Bogachiel State Park
The Hoh Rainforest in the Olympic National Park is one of the world’s iconic forests. Known for its vibrant greens, curtains of moss and dense, old-growth canopy, the Hoh is nearly half a day’s drive from Seattle. But campers at Bogachiel State Park, a lush rainforest in its own right, enjoy a 40-minute drive to this natural wonder. Relaxation and Olympic Peninsula exploration are the name of the game at Bogachiel. After a leisurely morning along the Bogachiel River, take Highway 101 to the Hoh Rainforest and spend a day among moss and mushrooms. Take a stroll on the mighty Hoh River, give elk herds the right of way and hope for a glimpse of the snowy Olympic Mountains. Also 45 minutes away are the wild peninsula beaches. Check out the rock pillars of Ruby Beach and nose around in the tide pools at Rialto, Beach 2 and Beach 4. Then enjoy dinner at Kalaloch or in Forks, where you also can pick up "Twilight" souvenirs for the vampire story fan in your family.
Back at Bogachiel, soak your feet in the river and take your time in this green-enshrouded forest. You have now seen a part of the world that few will ever experience.
Bogachiel State Park is a thickly forested, 127-acre camping park on the banks of the Bogachiel River. The park provides an excellent base for touring the western Olympic Peninsula. Campsites can be reserved for arrival dates between May 15 - Sept 15. To make a reservation, visit online or call (888) 226-7688.
Use our interactive ADA recreation map to search for other state parks with ADA amenities and facilities.
Picnic & day-use facilities
The park provides three picnic tables in the upper day-use area. The lower day-use area has a kitchen shelter with electricity, lighting, a large grill and three parking spots, all on a first-come, first-served basis. A restroom is nearby.
- 1 mile of hiking trail
The Pacific Northwest National Scenic Trail (PNT) is a 1,200-mile-long footpath through some of the most spectacular and scenic terrain in the United States. It stretches between the shores of the Pacific Ocean in Olympic National Park and the Rocky Mountains in Montana, connecting the varied landscapes and communities of the Pacific Northwest.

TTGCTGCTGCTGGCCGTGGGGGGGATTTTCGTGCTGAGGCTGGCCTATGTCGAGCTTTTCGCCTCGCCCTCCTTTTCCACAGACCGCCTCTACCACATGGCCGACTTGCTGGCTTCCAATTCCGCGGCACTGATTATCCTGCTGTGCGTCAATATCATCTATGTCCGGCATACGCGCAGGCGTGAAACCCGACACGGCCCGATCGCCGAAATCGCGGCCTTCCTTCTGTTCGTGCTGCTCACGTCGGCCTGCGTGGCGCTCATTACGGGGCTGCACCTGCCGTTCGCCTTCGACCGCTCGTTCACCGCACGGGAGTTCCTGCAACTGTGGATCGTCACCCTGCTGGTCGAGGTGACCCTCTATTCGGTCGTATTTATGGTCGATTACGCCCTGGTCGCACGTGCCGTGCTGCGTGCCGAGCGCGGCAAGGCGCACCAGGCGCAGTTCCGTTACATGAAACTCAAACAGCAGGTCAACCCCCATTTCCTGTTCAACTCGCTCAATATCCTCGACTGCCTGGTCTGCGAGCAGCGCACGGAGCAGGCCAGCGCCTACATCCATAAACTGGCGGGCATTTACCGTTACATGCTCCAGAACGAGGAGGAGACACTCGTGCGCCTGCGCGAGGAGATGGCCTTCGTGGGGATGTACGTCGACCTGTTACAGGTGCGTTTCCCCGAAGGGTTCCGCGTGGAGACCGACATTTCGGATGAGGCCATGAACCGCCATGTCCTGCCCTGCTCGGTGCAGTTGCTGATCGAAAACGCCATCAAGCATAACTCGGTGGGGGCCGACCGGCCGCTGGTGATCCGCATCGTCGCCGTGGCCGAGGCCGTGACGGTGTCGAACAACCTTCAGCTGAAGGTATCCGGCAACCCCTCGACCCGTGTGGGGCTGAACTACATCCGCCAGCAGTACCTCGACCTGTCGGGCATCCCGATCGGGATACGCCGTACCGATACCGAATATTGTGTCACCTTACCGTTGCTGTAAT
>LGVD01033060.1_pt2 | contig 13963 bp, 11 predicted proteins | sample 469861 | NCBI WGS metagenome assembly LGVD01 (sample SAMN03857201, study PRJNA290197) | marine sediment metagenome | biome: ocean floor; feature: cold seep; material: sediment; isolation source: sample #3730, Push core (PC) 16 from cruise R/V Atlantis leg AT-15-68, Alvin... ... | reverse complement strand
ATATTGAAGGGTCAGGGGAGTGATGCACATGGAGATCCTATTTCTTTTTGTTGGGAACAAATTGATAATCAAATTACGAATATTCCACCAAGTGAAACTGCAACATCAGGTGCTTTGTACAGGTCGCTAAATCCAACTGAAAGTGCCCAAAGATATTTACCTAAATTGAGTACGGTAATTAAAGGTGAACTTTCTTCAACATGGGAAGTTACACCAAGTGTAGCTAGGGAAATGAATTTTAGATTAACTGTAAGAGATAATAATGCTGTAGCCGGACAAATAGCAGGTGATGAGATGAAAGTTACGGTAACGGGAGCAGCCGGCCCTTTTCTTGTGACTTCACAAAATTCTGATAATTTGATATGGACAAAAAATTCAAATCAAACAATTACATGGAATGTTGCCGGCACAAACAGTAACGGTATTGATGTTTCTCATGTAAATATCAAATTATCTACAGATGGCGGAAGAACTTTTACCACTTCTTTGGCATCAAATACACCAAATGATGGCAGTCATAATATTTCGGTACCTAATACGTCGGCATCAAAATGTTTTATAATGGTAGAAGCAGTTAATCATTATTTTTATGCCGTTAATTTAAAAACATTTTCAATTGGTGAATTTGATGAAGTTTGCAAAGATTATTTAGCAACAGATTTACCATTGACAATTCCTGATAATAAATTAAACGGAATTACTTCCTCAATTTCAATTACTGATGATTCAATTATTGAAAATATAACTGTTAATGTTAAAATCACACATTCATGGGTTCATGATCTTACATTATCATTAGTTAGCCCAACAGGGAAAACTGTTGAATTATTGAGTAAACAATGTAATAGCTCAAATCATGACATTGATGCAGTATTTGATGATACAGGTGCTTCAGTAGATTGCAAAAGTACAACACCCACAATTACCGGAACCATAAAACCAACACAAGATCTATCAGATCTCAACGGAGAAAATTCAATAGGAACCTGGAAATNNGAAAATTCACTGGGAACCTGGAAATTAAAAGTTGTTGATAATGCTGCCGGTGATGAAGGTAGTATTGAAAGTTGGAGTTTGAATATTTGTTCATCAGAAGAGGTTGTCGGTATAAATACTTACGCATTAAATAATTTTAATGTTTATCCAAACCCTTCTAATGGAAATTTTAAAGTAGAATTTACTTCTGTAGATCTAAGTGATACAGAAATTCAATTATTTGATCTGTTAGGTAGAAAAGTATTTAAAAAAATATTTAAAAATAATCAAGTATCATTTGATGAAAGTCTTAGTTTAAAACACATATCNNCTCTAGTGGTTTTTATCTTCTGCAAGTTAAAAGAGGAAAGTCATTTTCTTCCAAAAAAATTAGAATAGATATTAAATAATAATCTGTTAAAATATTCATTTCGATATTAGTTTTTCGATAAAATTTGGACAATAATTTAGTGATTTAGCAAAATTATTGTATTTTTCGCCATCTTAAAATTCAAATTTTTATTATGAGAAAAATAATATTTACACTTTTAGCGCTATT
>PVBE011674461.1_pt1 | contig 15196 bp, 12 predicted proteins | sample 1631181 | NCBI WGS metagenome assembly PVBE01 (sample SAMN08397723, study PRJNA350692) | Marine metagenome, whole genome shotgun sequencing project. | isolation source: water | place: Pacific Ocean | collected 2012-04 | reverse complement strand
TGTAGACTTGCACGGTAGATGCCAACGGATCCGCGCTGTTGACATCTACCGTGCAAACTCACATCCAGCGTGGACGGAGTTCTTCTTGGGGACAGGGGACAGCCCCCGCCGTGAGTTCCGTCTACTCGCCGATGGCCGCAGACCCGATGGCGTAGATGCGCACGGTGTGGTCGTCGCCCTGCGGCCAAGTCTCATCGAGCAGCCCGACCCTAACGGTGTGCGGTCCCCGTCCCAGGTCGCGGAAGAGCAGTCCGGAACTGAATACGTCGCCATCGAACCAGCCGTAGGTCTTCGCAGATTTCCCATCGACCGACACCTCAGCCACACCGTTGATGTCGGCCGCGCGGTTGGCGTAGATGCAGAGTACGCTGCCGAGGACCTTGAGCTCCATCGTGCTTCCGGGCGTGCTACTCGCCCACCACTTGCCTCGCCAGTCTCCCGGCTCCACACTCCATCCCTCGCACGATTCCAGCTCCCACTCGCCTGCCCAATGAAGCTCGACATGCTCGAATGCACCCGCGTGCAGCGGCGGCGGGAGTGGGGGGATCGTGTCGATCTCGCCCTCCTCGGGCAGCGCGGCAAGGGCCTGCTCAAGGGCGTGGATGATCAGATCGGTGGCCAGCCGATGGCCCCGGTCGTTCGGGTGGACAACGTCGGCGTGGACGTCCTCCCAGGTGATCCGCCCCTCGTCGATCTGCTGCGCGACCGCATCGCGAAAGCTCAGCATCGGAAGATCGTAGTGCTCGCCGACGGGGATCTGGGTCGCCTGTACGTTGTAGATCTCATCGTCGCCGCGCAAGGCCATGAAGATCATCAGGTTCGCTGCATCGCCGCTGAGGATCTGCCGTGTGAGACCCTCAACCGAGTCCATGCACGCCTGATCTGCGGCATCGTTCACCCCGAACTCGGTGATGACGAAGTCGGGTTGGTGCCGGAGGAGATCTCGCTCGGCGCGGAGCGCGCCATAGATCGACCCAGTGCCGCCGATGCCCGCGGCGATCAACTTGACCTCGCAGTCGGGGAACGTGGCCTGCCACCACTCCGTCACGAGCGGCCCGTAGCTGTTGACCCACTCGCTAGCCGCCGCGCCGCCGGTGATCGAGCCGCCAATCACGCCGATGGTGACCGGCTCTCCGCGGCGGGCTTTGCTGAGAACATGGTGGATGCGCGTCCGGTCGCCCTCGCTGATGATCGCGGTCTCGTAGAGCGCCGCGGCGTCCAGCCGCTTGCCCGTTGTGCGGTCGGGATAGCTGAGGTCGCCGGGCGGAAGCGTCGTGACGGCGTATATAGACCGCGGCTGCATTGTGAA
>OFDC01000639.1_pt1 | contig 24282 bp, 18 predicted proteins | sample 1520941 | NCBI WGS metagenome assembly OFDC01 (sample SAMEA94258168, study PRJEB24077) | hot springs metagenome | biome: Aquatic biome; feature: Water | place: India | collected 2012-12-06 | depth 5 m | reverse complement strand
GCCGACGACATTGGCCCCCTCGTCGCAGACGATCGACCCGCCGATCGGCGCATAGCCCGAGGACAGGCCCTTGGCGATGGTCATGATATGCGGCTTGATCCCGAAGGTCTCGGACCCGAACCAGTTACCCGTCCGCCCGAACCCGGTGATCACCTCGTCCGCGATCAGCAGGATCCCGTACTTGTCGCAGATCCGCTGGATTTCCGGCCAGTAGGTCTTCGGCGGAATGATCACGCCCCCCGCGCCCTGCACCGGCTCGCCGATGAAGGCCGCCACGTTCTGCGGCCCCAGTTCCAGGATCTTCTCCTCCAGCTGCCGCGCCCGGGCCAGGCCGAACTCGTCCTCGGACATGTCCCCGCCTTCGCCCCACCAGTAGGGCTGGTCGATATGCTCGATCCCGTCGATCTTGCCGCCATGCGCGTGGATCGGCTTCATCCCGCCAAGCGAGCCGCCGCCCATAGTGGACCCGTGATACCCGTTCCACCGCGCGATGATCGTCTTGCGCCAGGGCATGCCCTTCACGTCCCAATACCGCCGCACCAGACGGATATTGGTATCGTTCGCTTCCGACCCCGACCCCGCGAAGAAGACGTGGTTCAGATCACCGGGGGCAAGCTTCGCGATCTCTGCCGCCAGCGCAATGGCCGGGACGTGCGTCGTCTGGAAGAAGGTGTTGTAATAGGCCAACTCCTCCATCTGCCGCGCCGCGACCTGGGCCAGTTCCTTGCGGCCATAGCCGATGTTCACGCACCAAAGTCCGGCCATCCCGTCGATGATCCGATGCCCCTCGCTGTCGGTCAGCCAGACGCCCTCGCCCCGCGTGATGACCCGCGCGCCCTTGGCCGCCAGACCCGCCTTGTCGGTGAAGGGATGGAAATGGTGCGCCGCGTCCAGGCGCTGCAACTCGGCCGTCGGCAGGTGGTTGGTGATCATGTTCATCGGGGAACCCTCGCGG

While staying in Bogachiel State Park, you can visit popular sections of the Pacific Northwest Trail in Olympic National Park, like Rialto Beach, or take a hike along the PNT in the Bogachiel Rainforest in the Olympic National Forest. You might be inspired to visit the PNT in four other Washington state parks, or even to see it all! Every year, adventurous backpackers from around the world attempt to walk the entire trail. In summer, these thru-hikers will spend an evening camping in the state park before continuing on their long-distance journeys. To plan your trip on the Pacific Northwest Trail, visit online www.pnt.org.
Other activities & features
- Bird watching
- Wildlife viewing
- During mid-summer visitors have been known to float the small section of river at the park.
- A recreational license is required for fishing and shellfish harvesting at Washington state parks. For regulations, fishing season information, or to purchase a recreational license, visit the Washington Department of Fish and Wildlife.
- Printable park brochure (PDF).
The campground offers 26 standard sites, six sites with power and water, one ADA, two hiker-biker sites, one dump station and two restroom buildings with showers. Main campground restroom includes ADA accessible restrooms and showers. The park accommodates RVs and combinations of 40 feet or less in length.
Check-in time is 2:30 p.m. Check-out time is 1 p.m.
The park has one group camp for tents. It provides a covered shelter and two sheltered picnic tables. The camp accommodates 16 to 20 people.
Bogachiel State Park lies within the traditional territory of the Quileute Tribe. The Bogachiel River, which runs through the park, derives its name from an English approximation of the Quileute word for the river, meaning "muddy water."
The park was established on March 19, 1931, through an act of the Washington State Legislature to set aside certain publicly owned lands for use as state parks. At the time, Washington's recently established state park system had no operating funds, so the agency formed an agreement with the Bogachiel Improvement Club and the Chamber of Commerce of Forks to manage and develop the park.